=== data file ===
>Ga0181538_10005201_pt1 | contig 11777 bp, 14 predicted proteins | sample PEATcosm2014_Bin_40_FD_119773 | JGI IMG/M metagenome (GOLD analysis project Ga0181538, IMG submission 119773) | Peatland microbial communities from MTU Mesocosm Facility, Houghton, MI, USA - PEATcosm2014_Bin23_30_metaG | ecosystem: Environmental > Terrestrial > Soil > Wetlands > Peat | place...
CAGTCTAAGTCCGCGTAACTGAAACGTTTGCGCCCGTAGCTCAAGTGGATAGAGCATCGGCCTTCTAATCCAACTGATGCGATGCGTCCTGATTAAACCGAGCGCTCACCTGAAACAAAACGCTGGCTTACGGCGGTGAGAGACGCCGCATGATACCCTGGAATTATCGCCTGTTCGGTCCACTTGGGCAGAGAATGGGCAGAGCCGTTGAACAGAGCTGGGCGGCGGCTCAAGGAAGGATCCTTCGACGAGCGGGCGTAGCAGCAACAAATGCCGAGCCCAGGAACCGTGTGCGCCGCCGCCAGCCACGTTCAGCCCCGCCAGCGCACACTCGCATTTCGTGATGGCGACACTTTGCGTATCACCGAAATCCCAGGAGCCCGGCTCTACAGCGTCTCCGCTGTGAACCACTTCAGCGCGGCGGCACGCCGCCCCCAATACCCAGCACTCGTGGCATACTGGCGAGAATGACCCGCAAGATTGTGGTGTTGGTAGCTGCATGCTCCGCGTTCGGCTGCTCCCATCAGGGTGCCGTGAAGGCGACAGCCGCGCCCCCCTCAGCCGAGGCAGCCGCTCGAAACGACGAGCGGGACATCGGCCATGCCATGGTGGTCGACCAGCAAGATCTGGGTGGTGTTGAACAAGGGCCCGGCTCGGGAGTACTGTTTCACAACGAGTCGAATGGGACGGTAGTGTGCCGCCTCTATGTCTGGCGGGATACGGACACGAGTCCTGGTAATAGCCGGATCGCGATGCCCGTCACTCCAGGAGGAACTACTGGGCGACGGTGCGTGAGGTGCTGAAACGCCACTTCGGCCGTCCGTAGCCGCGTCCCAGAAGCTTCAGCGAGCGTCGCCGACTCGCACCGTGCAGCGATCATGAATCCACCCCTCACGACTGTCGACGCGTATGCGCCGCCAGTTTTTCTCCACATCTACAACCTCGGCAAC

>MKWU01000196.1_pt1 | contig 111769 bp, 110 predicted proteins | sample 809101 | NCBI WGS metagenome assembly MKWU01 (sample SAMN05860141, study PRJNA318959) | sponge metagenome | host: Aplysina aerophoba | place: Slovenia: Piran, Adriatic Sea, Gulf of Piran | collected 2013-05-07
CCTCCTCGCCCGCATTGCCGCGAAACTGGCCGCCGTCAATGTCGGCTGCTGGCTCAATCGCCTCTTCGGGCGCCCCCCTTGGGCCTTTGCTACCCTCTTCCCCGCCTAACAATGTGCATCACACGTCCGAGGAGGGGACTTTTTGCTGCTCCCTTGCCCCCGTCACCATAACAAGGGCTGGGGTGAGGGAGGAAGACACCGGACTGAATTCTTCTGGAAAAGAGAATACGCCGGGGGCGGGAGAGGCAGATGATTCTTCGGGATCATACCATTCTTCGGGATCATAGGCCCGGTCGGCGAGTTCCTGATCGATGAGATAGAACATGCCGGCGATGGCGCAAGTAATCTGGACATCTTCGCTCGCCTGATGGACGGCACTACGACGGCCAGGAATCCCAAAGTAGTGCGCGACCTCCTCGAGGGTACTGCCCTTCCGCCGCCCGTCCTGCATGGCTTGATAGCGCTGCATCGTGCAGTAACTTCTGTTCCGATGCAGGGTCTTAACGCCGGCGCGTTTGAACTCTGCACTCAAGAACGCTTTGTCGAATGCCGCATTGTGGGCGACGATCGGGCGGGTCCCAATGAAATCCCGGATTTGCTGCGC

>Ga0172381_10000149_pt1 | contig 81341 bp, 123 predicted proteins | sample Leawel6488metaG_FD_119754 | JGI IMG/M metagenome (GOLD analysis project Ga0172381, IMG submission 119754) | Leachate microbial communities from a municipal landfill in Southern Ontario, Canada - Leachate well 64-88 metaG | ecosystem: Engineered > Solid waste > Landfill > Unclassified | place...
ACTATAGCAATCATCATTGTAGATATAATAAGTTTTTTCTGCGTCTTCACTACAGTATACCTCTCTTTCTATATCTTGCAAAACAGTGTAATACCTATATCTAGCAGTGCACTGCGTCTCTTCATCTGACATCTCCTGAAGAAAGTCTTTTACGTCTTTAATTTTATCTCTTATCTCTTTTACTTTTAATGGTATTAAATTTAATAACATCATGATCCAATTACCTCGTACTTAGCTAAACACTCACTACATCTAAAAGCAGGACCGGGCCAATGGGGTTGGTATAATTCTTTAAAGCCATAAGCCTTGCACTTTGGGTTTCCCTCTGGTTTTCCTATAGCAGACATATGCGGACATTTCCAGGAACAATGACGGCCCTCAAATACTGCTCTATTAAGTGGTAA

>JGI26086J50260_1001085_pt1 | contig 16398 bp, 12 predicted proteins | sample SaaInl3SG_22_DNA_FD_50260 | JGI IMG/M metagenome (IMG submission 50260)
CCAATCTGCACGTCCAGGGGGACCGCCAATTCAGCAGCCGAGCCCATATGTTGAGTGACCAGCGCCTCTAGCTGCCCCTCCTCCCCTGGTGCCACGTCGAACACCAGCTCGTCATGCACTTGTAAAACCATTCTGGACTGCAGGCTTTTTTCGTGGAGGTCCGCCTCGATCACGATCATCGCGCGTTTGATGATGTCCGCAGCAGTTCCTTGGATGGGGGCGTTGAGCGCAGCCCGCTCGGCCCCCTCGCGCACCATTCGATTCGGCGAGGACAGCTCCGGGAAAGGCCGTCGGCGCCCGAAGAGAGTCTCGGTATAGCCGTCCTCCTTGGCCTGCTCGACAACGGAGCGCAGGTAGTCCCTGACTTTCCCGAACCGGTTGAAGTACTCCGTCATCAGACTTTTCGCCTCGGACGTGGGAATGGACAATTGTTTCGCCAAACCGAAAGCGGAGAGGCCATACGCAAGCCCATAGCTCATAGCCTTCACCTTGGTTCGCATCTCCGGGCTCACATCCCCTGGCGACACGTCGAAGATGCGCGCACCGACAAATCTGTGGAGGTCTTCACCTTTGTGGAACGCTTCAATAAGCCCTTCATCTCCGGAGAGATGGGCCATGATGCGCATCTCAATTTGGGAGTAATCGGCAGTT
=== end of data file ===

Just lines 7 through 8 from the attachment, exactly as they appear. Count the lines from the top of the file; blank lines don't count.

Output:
>JGI26086J50260_1001085_pt1 | contig 16398 bp, 12 predicted proteins | sample SaaInl3SG_22_DNA_FD_50260 | JGI IMG/M metagenome (IMG submission 50260)
CCAATCTGCACGTCCAGGGGGACCGCCAATTCAGCAGCCGAGCCCATATGTTGAGTGACCAGCGCCTCTAGCTGCCCCTCCTCCCCTGGTGCCACGTCGAACACCAGCTCGTCATGCACTTGTAAAACCATTCTGGACTGCAGGCTTTTTTCGTGGAGGTCCGCCTCGATCACGATCATCGCGCGTTTGATGATGTCCGCAGCAGTTCCTTGGATGGGGGCGTTGAGCGCAGCCCGCTCGGCCCCCTCGCGCACCATTCGATTCGGCGAGGACAGCTCCGGGAAAGGCCGTCGGCGCCCGAAGAGAGTCTCGGTATAGCCGTCCTCCTTGGCCTGCTCGACAACGGAGCGCAGGTAGTCCCTGACTTTCCCGAACCGGTTGAAGTACTCCGTCATCAGACTTTTCGCCTCGGACGTGGGAATGGACAATTGTTTCGCCAAACCGAAAGCGGAGAGGCCATACGCAAGCCCATAGCTCATAGCCTTCACCTTGGTTCGCATCTCCGGGCTCACATCCCCTGGCGACACGTCGAAGATGCGCGCACCGACAAATCTGTGGAGGTCTTCACCTTTGTGGAACGCTTCAATAAGCCCTTCATCTCCGGAGAGATGGGCCATGATGCGCATCTCAATTTGGGAGTAATCGGCAGTT